Microsoft Adds New Features to Bing Maps

 
 
By Nicholas Kolakowski  |  Posted 2010-02-12 Email Print this article Print
 
 
 
 
 
 
 

Microsoft updates its Bing Maps application with more features, including one that integrates Flickr photos into its Streetside view, which presents an eye-level view of terrain. In the future, Microsoft plans to add real-time video, interior panoramas and constellation viewing to Bing Maps. The Bing road map for 2010 includes an increased focus on knitting together data from multiple sources for its results pages and structuring results more efficiently with help from third parties.

Microsoft has integrated new features into its Bing Maps application as it continues to battle Google for U.S. search engine market share. The latest features continue the bulking-up of Bing Maps that has taken place over the previous few months and follow the road map for Bing that Microsoft laid out in January at the Consumer Electronics Show.

One of the new features is a technology preview of the Streetside Photos application, which attaches geotagged Flickr photos to a particular location in Bing Maps' eye-level Streetside view of terrain. Historical photos will also be incorporated, allowing users to see a particular neighborhood as it looked in the past. Microsoft is working on video overlay technology that will attempt to unite real-time video with street-level imagery, something it promises to demonstrate in more depth by the end of 2010.

Indoor Panoramas will extend Streetside indoors, allowing an eye-level survey of interiors such as theme parks and, in Microsoft's example, Seattle's Pike Place Market. On the opposite end of the scale, Microsoft will also incorporate data from WorldWide Telescope to give a ground-level view of the constellations while in Streetside.

"The Web is changing. In the past we have been forced to 'disassociate' all this content from its physical context," the Bing Maps team wrote in a Feb. 11 post on the Bing Community Blog. "We thought there was probably a better way to reconnect all this data with its home, to provide greater context and to ultimately help you use it to make better decisions about things you're trying to get done in real life, not just on a search engine."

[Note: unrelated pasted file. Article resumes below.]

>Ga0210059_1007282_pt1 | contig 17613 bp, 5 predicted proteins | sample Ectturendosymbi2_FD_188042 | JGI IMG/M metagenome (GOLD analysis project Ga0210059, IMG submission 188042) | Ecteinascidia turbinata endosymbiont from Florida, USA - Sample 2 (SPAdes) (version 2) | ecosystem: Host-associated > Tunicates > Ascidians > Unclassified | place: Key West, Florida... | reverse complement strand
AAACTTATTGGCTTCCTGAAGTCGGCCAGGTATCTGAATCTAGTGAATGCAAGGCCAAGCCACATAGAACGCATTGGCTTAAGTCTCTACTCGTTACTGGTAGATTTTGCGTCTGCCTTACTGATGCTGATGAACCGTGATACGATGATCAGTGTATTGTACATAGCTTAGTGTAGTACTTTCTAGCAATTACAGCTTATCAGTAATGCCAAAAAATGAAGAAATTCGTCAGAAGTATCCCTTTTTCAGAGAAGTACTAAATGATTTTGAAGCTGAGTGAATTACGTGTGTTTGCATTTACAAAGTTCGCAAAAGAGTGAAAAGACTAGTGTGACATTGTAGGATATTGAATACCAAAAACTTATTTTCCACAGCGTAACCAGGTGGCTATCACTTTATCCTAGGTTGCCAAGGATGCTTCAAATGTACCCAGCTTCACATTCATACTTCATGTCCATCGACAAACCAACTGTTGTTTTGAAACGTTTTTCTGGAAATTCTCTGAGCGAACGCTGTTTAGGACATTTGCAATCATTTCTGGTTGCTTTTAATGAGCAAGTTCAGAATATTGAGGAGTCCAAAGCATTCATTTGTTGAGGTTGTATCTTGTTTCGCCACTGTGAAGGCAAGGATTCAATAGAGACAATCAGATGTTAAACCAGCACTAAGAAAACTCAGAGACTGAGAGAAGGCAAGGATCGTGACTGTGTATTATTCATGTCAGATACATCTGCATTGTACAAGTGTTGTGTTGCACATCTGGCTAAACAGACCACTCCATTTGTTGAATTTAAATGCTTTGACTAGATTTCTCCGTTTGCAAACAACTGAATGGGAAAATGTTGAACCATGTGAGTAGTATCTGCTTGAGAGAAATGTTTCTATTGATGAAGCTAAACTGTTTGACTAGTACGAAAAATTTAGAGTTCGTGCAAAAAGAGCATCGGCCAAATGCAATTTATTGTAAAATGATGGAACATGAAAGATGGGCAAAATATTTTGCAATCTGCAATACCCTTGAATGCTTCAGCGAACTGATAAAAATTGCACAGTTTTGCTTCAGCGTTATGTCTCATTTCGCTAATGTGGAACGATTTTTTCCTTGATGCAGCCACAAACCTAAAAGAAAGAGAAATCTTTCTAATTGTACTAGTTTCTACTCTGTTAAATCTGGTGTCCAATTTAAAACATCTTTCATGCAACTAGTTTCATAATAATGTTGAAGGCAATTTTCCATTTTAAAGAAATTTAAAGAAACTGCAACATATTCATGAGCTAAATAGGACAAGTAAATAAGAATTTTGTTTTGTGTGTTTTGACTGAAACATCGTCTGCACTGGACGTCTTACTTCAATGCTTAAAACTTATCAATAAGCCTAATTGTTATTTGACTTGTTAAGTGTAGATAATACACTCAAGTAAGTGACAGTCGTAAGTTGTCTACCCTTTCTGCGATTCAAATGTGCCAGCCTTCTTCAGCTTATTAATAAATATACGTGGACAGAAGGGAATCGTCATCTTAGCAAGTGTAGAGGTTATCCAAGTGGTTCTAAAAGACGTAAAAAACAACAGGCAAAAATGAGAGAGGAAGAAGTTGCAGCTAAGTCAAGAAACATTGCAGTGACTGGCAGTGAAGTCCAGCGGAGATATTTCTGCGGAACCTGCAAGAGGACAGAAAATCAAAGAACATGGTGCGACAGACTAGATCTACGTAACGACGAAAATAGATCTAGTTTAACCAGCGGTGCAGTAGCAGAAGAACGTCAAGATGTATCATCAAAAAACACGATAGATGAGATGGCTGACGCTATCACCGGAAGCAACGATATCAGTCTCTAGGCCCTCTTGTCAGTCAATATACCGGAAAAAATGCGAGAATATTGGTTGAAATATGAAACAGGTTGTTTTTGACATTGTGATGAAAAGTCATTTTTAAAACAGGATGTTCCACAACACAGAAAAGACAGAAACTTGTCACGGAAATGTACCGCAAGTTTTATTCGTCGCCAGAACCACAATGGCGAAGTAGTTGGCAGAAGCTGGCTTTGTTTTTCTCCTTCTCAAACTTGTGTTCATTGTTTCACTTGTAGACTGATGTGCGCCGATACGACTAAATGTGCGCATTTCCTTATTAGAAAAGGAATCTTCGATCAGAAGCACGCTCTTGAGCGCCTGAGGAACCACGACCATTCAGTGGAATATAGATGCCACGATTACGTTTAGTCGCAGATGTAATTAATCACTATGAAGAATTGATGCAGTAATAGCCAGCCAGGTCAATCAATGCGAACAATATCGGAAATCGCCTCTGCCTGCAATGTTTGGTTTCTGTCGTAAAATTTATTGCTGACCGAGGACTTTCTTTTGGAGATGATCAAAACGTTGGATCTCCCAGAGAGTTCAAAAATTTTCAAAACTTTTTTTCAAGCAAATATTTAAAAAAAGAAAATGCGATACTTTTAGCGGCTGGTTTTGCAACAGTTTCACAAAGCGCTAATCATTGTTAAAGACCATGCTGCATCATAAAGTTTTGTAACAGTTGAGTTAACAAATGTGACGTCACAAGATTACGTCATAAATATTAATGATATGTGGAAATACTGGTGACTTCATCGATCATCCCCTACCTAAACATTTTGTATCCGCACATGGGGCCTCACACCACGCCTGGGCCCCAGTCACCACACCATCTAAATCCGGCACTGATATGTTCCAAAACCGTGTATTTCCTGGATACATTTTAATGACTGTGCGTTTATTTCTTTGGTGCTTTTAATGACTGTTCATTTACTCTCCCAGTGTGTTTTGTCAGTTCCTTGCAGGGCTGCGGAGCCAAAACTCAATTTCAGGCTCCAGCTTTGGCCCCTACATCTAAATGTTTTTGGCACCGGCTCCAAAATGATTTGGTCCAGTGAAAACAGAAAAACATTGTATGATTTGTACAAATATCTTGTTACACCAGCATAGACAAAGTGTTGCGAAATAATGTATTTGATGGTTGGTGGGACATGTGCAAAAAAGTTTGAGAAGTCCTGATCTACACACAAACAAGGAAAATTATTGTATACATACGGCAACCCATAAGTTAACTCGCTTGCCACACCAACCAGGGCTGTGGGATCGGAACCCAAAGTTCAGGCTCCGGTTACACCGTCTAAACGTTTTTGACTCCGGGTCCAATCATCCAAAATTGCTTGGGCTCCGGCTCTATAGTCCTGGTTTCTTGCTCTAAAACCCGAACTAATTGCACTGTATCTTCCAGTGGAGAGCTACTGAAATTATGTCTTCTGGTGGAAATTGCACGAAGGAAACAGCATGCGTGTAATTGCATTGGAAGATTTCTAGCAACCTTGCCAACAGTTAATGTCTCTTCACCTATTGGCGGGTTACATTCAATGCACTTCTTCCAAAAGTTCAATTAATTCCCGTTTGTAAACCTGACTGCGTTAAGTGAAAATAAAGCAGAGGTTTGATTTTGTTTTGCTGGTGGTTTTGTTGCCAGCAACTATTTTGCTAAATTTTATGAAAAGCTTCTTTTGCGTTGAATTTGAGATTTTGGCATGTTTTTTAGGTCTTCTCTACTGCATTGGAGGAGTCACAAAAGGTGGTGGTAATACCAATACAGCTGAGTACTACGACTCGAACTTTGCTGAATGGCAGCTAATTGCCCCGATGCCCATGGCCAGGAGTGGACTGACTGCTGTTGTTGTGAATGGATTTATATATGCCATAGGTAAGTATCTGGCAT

At the TED conference running Feb. 9 to 13, Bing Maps Architect Blaise Aguera y Arcas will delve into this attempt to link data within its geospatial context. "We've made a number of updates to the Bing Maps platform to bring this idea to life through high-resolution imagery from outer space all the way down to the front door of the bakery," the Bing Maps team added.

At CES, Microsoft spokespeople gave eWEEK a generalized road map for Bing in 2010: Microsoft will seek to refine its search engine's data ingestion process, attempt to better sense what its users want out of a particular search and structure results more efficiently.

To accomplish those goals, Microsoft will continue stitching together data from multiple sources for its results pages. When it comes time to search for a particular point of interest, such as for a particular restaurant, Bing will utilize an algorithm to semantically analyze reviews and similar sources, in order to offer a dynamic scorecard for items such as "service" and "presentation." For searches such as movie listings, Bing will also rely more heavily on structured data developed by third parties.

The newest applications for Bing Maps fit into that plan by incorporating additional layers of data into what could be regarded as the utilitarian function of displaying a map.

According to statistics company ComScore, Bing carried out 11.3 percent of U.S. searches in January, behind Google at 65.4 percent and Yahoo at 17 percent. In a Feb. 9 research note, Broadpoint AmTech analyst Ben Schachter noted that "trends continue to be very strong for Bing," even as Microsoft and Google continue to add more features in attempts to increase and stabilize their respective shares of the market.

 
 
 
 
Nicholas Kolakowski is a staff editor at eWEEK, covering Microsoft and other companies in the enterprise space, as well as evolving technology such as tablet PCs. His work has appeared in The Washington Post, Playboy, WebMD, AARP the Magazine, AutoWeek, Washington City Paper, Trader Monthly, and Private Air. He lives in Brooklyn, New York.
 
 
 
 
 
 
 

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